Saturday small business events planned in Franklin, Greenwood

Small businesses in Johnson County and across the country are gearing up for one of their biggest shopping days of the year.

The good deals on Black Friday don’t end at chains. Most small businesses in the county have deals all weekend long, starting on Friday and ending on Saturday or Sunday, depending on business hours.

Small Business Saturday is a shopping holiday created by American Express in 2010 to give small businesses a boost during the recession. Today, making small purchases on this day and throughout the year has become a cherished tradition.

To start the day, local shoppers can attend launch celebrations hosted by the Franklin Chamber of Commerce or Restore Old Town Greenwood to receive tote bags with coupons, free gifts, and samples.

The Franklin Chamber’s Start Here Open House will be held Saturday from 10:00 a.m. to 2:00 p.m. at its downtown office at 120 E. Jefferson St., Franklin. This year marks the 10th year for the event, said Rosie Chambers, Executive Director.

“We encourage people to start here, that is, start local, start in Franklin,” Chambers said.

Chamber officials will be distributing tote bags and incentives such as coupons. The bags contain business information, coupons and loot from local businesses. The tote bags will sell out quickly, and there’ll likely be a line out the door before 10 a.m., she said.

People come back year after year for a chance to win Chamber Cash, a cash voucher toward a purchase at participating small businesses. The first 100 people to walk through the chamber’s doors will receive an envelope containing between $10 and $100 in chamber money to spend at participating stores, she said.

New this year are sidewalk stickers showing which companies are attending the event. The stickers, which are about 2 feet in diameter, will be eye-catching for people shopping downtown, Chambers said.

“Franklin is obviously very walkable,” she said. “As you walk the streets… you will look down the street and sidewalks and see where your next stop will be.”

Companies attending Small Business Saturday in Franklin include Eclectic Jade, Toodleydoo Toys and Wild Geese Bookshop, Chambers said.

“It’s a pretty good mix, and I think you’ll be able to find a gift for everyone on your list,” she said.

The Franklin launch event will also include refreshments, including coffee, donuts and other treats, she said.

The launch of Restore Old Town Greenwood’s Small Business Saturday will be from 10:00 a.m. to 2:00 p.m. at the Take Root Country Store, 202 N. Madison Avenue, Greenwood

They will have 50 tote bags to give away on a first come, first served basis with items representing businesses in the community. As in years past, the Restore Old Town Board of Directors invested $500 in Greenwood Old Town Dollars ranging from $5 to $35. The dollars can be exchanged for purchases at participating businesses, said event organizer Darcy Miles.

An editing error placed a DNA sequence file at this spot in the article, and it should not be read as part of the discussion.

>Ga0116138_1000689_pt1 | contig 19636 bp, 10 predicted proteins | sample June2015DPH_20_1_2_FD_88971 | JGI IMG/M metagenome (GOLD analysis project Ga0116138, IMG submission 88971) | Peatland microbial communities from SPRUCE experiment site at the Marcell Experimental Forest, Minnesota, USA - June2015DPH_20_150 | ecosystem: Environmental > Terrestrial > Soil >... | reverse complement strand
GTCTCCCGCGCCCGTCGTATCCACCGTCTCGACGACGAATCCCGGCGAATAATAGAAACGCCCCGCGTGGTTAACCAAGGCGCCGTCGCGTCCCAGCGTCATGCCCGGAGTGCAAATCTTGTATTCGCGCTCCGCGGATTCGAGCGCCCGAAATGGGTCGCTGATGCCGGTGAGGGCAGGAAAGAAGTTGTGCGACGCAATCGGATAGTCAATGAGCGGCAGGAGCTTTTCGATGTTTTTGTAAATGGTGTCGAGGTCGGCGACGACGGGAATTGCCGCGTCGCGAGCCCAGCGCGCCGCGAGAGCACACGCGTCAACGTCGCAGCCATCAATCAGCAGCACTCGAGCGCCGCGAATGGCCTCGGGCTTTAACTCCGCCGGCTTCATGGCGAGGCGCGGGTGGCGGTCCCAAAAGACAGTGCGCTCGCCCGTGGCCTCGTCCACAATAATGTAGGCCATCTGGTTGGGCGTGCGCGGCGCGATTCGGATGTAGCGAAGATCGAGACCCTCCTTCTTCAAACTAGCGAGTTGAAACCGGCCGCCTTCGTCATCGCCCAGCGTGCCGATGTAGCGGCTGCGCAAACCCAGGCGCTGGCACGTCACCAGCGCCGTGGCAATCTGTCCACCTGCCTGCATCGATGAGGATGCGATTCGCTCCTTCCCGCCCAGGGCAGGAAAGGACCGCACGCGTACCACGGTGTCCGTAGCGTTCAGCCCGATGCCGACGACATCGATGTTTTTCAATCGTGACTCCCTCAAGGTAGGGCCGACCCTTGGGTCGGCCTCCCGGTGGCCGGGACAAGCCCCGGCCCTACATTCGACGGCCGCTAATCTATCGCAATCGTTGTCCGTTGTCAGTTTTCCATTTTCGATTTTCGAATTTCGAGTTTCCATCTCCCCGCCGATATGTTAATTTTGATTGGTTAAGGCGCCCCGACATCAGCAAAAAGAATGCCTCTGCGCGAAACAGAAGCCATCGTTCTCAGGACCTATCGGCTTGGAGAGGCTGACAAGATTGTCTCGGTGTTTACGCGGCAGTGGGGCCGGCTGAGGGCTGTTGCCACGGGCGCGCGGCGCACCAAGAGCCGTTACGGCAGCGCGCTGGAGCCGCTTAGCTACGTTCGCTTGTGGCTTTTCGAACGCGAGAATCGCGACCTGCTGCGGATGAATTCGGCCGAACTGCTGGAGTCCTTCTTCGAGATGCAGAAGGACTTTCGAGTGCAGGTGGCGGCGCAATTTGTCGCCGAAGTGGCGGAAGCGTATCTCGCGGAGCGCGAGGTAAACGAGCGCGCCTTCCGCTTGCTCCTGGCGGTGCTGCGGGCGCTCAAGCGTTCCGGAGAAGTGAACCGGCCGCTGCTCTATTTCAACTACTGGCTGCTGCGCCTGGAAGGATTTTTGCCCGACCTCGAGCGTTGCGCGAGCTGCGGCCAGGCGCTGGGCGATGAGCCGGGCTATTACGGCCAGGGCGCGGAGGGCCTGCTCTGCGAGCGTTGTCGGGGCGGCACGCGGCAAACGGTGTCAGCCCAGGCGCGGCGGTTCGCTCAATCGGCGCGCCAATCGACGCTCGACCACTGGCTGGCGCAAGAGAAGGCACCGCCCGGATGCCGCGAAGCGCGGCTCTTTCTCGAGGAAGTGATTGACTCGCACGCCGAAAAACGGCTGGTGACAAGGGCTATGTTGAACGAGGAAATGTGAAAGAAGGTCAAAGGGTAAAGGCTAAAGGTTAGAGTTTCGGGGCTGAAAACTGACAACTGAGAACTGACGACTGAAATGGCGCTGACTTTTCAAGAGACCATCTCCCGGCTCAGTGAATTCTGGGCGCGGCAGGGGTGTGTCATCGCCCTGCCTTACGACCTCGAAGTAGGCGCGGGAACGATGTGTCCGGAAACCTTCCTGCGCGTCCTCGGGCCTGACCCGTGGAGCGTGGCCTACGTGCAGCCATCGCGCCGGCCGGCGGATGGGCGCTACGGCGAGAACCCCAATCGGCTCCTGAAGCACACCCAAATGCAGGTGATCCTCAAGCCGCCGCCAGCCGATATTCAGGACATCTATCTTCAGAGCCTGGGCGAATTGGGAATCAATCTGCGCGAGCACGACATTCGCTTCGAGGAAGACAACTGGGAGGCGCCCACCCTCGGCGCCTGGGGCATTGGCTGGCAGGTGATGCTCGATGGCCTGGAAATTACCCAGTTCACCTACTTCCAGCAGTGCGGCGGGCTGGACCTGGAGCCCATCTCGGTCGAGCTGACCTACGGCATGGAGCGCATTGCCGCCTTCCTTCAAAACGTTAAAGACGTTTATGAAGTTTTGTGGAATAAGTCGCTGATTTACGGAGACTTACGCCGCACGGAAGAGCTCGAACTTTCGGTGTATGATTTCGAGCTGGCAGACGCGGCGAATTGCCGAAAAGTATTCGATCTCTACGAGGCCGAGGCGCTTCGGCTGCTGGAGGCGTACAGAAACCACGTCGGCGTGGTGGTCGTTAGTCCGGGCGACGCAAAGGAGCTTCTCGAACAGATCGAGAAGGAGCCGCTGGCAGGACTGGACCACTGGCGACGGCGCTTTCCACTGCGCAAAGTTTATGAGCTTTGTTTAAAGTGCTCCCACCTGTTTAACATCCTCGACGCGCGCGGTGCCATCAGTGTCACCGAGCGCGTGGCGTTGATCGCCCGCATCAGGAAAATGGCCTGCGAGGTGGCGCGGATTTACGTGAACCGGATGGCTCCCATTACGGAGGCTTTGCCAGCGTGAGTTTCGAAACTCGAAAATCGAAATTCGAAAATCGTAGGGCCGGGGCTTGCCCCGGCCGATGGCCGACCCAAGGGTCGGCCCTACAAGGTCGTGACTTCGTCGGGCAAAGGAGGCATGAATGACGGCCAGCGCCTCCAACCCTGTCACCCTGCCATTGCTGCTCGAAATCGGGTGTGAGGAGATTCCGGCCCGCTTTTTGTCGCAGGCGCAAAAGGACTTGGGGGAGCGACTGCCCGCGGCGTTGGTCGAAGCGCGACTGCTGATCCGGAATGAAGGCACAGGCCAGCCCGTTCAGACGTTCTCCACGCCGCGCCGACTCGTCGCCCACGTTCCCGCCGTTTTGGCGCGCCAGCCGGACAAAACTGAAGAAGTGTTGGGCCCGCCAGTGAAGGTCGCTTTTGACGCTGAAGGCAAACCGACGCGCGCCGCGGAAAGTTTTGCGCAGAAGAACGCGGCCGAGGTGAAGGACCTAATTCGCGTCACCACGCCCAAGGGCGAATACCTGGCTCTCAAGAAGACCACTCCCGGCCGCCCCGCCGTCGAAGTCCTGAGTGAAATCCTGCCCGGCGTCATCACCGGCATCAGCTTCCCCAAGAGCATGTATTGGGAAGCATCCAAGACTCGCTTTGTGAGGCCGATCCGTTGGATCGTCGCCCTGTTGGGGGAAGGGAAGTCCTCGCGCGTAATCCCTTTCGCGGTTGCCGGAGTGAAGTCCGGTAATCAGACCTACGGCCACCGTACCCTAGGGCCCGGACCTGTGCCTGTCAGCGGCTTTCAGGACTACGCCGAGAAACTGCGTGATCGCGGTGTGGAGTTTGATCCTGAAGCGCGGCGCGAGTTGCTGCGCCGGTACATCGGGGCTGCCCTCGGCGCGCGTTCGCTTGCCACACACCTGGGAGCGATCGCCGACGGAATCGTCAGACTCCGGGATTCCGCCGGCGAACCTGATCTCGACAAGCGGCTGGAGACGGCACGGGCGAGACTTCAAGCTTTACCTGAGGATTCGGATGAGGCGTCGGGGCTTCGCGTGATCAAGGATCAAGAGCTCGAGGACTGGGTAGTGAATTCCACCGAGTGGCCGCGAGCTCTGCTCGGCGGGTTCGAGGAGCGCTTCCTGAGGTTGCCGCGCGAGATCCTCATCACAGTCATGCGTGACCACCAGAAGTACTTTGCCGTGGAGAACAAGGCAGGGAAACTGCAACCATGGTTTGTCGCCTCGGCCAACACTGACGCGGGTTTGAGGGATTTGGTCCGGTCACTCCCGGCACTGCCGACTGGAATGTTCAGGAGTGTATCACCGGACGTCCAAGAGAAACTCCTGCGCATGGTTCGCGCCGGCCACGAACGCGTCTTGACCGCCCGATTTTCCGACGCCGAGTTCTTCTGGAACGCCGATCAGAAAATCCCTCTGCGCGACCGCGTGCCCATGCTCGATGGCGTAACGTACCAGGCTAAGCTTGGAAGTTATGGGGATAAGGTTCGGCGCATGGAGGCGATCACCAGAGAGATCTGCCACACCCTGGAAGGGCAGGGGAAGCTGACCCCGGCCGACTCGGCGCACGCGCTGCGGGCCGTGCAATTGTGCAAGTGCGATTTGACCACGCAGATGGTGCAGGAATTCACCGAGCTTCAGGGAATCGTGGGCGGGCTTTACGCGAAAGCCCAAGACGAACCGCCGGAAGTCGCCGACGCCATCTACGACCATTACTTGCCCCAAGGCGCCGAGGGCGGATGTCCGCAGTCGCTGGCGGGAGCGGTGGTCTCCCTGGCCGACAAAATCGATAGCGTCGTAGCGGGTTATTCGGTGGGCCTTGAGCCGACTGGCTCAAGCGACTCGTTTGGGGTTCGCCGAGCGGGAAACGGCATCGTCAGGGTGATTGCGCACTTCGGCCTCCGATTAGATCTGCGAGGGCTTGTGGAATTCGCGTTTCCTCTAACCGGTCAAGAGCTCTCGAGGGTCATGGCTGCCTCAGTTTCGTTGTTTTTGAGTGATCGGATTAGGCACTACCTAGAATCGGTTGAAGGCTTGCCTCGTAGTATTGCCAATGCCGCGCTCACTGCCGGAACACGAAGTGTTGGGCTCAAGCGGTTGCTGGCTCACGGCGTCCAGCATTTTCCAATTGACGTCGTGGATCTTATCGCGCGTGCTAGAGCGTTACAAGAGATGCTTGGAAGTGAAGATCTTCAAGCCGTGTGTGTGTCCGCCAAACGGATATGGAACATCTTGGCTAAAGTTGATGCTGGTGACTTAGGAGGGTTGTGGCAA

There’s often a line for the bags, so expect the bags to go quickly, and shoppers are advised to come early to get the coupons, Miles said.

“Everyone really likes to line up for these bags,” she said. “Everyone wants this for $35, that’s most of what’s in there.”

Businesses accepting the dollars include Brick & Mortar, Board & Brush Creative Studio, Cafe Euclid, Coffeehouse Five, Take Root Country Store and Vino Villa, Miles said.

“People can come out and shop, support everyone, have lunch and have a good time,” she said.

Local retailers in Bargersville, Edinburgh and other small Johnson County towns will also participate in the big day, although no events are planned in those communities.

Miles said it’s sad to look back over the past few years and see how businesses where Restore Old Town Greenwood previously hosted its kickoffs have now disappeared. That’s why it’s important to support small businesses, she said.

“We support their dream of being and owning a successful small business owner,” said Miles. “Without them, our city would be pretty dull and boring,” she said.

Small businesses are the backbone of a community, so it’s important for residents to support them when they can, Chambers and Miles said. They keep cities alive and growing.

“You’re kind of the heart of the community,” Miles said.

Many of the owners of these businesses are friends and neighbors. For Franklin, small businesses are what makes the city special, Chambers said.

“They’re making Franklin a daily goal, and we have to support them not just on the Saturday after Thanksgiving, but all year long,” she said.

This is especially true given the past few years with the pandemic and the future struggles that come with inflation and the economic climate, she said.

“It feels very important every year to support these small businesses,” Chambers said. “That includes restaurants, shops, and service businesses, that includes everyone that’s local and just the people that make up your community.”


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